5. Pickpockets and overly friendly locals... Pickpockets are one of the most common travel scams. They tend to hang out in highly busy, touristy areas where there are bound to be tons of people who may accidentally bump into each other. Variations on this include beggars who ask for money, or random people advising you of a recent pickpocketer. Both of these are hoping to see you pat wherever you keep your wallet, alerting an accomplice of exactly where to find it.

6. "Here, hold this super cute/exotic animal!" Unfortunately, animals are commonly utilized in tourist areas. Be it 6-foot snakes in Mexico, cuddly sloths, iguanas, the list goes on for days - animals are sadly often used in order to make money off of tourists. Many times, it can be a local walking down the street, thrusting this animal in your arms, and then expecting you to pay for a picture with them. The unfortunate part about this scam is that often these animals are drugged up to be very calm, or when they aren't working are kept in tiny cages much too small. Other variations on this include exotic animal shows or exhibits, such as pictures with tigers or elephant riding in Thailand. You can hear about my experience with elephants in Thailand - something I hope no tourist ever has to experience.

7. Overly friendly photographers... in highly touristy areas, be on the lookout for somebody who approaches you and asks if you'd like your picture taken, especially when you can't pinpoint who they are there with, or if they are even a tourist. There is definitely a chance that best case scenario, they will demand money for the picture, worst case scenario they will run off with your camera and all of your travel memories. Don't let this happen to you!

8. The fake wake-up call... This is a common scam that occurs in the middle of the night. You are sleeping after a long day, and in the middle of the night your hotel telephone rings, with someone claiming to be the front desk and needing your credit card information. Word of advice? Never give your credit card information out to somebody who you aren't sure of their identity!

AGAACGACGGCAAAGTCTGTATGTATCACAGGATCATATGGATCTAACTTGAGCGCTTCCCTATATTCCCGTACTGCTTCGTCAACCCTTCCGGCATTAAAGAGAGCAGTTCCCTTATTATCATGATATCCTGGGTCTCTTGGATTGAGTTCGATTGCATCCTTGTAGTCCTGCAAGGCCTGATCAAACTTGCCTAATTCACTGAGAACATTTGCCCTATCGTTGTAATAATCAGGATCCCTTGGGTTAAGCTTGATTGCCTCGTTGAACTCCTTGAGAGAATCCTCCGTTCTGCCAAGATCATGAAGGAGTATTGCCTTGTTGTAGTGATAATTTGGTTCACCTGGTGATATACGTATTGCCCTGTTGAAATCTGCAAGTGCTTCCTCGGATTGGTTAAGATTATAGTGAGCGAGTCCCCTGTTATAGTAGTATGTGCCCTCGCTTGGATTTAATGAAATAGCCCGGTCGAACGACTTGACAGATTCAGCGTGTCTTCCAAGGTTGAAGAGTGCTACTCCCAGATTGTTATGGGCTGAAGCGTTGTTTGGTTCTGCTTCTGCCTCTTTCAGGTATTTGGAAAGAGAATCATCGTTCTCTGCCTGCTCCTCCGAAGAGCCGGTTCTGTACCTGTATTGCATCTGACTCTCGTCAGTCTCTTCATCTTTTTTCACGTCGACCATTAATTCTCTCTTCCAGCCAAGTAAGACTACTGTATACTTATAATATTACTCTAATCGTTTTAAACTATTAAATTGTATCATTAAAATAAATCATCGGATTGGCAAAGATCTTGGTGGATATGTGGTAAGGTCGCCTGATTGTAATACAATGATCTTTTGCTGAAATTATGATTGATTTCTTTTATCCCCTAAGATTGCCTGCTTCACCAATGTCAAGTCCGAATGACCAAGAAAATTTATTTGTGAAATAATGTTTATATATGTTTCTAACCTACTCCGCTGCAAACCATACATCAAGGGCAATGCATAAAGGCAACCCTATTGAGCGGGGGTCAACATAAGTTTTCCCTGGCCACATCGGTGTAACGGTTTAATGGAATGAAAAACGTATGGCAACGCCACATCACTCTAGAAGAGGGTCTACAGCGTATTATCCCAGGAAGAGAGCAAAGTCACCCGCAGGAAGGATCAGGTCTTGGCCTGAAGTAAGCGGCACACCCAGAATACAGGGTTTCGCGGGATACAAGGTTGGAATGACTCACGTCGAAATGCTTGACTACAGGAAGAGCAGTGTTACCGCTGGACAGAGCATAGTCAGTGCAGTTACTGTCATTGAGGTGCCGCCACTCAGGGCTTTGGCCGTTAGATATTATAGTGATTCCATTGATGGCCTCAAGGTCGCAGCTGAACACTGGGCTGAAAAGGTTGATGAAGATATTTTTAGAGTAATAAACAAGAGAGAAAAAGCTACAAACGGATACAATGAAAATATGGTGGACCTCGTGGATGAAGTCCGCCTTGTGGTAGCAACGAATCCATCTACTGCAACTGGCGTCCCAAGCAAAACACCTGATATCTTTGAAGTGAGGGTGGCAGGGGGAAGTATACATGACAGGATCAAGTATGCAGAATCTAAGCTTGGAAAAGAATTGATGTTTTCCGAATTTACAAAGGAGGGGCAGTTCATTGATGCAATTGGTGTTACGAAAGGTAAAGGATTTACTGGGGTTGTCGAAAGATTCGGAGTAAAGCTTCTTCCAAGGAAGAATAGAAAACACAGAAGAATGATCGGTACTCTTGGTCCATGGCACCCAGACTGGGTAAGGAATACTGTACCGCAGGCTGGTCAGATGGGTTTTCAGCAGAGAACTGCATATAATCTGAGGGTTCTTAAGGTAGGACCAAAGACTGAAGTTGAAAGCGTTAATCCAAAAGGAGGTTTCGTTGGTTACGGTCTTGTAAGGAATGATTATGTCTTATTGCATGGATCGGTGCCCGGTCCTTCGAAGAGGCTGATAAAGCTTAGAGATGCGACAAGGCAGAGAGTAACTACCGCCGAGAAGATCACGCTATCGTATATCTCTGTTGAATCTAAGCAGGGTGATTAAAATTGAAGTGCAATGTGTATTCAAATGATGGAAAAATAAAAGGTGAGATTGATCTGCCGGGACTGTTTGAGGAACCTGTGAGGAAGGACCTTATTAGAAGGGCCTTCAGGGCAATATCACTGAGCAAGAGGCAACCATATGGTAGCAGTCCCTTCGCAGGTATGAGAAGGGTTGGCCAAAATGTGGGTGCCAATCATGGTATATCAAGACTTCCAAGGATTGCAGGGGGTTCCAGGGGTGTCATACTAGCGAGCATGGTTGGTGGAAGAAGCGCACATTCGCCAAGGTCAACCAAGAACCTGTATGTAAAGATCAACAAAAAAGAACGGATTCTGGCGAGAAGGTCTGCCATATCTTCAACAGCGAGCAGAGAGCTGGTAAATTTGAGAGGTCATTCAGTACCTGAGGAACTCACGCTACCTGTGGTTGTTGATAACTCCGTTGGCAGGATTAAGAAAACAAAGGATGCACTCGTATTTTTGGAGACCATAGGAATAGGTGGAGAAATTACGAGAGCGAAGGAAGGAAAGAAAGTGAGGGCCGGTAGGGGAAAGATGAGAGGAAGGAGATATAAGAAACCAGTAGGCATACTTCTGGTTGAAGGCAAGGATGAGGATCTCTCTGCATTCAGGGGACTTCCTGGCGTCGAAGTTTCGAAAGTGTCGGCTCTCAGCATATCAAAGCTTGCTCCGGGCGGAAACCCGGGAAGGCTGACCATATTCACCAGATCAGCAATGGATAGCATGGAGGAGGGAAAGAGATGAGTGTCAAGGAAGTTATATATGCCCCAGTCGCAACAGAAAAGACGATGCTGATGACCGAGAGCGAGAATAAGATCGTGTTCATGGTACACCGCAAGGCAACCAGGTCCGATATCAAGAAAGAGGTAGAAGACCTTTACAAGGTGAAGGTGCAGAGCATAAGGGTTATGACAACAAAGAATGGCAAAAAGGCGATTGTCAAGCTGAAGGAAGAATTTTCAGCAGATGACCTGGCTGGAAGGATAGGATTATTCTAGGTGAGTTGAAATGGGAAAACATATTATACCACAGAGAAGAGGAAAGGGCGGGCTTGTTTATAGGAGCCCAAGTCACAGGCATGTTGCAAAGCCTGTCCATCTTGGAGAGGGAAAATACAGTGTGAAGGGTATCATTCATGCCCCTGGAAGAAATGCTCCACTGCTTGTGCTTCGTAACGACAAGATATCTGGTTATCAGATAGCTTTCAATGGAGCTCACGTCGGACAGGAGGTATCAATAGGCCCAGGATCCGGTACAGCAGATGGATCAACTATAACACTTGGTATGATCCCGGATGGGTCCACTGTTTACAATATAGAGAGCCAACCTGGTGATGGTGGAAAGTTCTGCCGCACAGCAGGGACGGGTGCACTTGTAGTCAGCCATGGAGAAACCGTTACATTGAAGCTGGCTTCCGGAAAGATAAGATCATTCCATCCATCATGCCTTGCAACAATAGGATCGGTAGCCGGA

Of course, there are certainly other travel scams that exist around the world. In my opinion, these are the most common, and relevant, travel scams. Either myself or a close friend has personally experienced each of these within the last several years, and they have been known to occur around the world. Some may note that I have left some of the other 'popular' travel scams off the list - the crying baby, the found gold ring, etc. I've left these off because I have yet to meet somebody that has personally experienced this. Overall, I would say this is the list of travel scams tourists must be aware of in 2016. Can you think of any that I may have left off, or what is the craziest scam you have experienced while traveling?

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1 comment:

  1. There are an insane amount of scams out there! I think the taxi one is huge (definitely think I've been a victim of this one), but fortunately, I haven't had to deal with any of the other ones!